NNR Pant y Sais
Pant y Sais National Nature Reserve shares many similarities with the nearby – but much larger – Crymlyn Bog to the west. The reed and sedge beds are home to a range of wetland plants, birds and insects. The best way to experience the reserve is to follow the boardwalk into the heart of the fen.
Guides & Tour Operators
Bwthyn Y Saer Holiday Cottage
Bwthyn Y Saer Holiday Cottage is an ideal countryside base for those on a birding tour or walking holiday in the UK. The hillside farm is eight miles from the coast and contains a wide variety of habitats including an area of award winning broadleaved woodland, coniferous woodland, grassland, hedgerows and upland streams. The green pastures give way to high moorlands with superb views of Swansea Bay…
CloudBirders was created by a group of Belgian world birding enthusiasts and went live on 21st of March 2013. They provide a large and growing database of birding trip reports, complemented with extensive search, voting and statistical features.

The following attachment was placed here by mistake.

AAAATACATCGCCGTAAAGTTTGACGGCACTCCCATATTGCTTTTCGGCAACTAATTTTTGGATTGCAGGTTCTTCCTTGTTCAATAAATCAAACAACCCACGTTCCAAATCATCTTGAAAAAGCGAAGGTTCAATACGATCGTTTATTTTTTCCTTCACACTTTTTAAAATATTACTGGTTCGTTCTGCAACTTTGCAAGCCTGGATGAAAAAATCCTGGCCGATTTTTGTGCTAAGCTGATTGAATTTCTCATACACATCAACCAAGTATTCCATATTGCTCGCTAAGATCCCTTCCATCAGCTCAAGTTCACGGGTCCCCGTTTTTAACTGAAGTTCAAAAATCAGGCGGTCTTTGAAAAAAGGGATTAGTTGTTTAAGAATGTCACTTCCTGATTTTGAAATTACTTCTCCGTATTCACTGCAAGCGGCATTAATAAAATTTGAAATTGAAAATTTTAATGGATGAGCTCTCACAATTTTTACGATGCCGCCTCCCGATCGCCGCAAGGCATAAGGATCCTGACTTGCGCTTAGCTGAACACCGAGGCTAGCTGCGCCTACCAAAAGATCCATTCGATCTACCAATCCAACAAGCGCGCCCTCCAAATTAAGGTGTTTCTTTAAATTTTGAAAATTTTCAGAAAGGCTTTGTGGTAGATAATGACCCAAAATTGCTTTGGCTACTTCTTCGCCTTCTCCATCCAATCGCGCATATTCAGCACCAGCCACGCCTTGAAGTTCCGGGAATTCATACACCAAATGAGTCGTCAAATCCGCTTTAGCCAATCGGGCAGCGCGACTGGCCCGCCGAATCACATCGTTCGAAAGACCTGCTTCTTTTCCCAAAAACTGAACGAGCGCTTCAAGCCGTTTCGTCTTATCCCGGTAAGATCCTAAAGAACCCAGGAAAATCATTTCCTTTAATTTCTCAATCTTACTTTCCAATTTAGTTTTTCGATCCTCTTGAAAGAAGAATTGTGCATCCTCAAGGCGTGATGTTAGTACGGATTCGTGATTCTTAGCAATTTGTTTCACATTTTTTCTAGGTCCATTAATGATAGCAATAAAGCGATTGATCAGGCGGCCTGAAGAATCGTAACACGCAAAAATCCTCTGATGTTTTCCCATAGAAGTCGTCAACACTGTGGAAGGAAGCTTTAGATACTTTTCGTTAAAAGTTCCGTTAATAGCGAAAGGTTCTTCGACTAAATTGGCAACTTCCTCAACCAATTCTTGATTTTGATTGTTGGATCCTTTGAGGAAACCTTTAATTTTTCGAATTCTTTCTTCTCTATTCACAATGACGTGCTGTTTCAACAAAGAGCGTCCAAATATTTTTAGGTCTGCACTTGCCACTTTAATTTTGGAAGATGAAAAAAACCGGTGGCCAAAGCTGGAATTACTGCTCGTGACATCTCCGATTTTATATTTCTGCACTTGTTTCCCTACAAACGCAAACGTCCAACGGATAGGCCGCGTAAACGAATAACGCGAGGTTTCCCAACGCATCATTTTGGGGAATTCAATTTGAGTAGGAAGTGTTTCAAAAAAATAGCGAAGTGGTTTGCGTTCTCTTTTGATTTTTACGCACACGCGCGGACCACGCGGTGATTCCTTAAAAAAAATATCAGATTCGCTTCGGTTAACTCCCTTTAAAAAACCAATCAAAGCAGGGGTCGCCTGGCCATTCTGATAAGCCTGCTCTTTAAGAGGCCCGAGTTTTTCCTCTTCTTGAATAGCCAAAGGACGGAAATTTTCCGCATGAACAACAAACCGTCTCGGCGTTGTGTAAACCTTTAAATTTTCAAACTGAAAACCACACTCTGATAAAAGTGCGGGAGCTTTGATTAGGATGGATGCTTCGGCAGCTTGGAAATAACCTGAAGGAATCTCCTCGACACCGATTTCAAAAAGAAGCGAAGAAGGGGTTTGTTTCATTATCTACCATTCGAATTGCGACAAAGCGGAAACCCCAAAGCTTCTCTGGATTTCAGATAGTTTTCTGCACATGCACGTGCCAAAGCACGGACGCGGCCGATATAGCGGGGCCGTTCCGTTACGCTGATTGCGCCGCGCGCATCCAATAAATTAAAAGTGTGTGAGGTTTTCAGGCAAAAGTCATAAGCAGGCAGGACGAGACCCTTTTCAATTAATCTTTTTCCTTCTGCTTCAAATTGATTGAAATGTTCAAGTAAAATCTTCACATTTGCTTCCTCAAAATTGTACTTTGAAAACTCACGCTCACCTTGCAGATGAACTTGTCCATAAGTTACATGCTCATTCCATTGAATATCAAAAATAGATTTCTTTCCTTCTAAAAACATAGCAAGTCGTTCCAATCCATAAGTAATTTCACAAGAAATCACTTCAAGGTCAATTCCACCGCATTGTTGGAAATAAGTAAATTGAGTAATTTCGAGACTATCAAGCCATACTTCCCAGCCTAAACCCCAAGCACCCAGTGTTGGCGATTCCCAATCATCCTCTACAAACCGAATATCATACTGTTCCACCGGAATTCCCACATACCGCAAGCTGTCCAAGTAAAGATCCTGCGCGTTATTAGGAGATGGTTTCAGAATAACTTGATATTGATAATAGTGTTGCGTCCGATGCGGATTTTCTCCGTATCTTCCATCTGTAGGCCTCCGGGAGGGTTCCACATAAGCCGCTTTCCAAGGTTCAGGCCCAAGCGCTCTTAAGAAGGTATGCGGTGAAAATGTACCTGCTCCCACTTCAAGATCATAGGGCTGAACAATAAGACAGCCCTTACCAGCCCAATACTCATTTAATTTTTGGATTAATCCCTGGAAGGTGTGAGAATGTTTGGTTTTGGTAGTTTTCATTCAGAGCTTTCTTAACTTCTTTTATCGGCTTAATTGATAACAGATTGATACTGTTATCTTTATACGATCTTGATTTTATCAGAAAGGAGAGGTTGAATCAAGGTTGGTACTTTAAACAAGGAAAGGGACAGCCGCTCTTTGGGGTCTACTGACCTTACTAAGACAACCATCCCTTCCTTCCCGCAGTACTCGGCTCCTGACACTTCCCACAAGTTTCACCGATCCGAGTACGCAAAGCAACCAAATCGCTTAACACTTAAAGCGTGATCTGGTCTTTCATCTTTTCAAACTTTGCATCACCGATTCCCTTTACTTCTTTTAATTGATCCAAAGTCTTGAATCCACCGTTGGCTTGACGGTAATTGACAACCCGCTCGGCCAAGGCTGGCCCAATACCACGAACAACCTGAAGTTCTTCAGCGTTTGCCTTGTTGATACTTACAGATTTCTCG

Places to Stay
Wales Holiday Cottages
Our family-run self catering holiday cottages, Swansea Valley Holiday Cottages, are situated on the home farm of the historic Plas Cilybebyll Estate, between Brecon Beacons National Park and Gower Peninsula…
NPT stretches from the coast to the borders of the Brecon Beacons National Park. It covers a total area of 44,217 hectares. The majority of land is upland or semi-upland and 43% is covered by forestry upland areas. Most of the lower lying flat land is near the coast around Port Talbot. An extensive dune system stretches along much of the coast, broken by river mouths and areas of development. The upland areas are cut by five valleys: Vale of Neath, Dulais Valley, Afan Valley, Swansea Valley and Upper Amman Valley. Together these factors make NPT an amazing place for wildlife!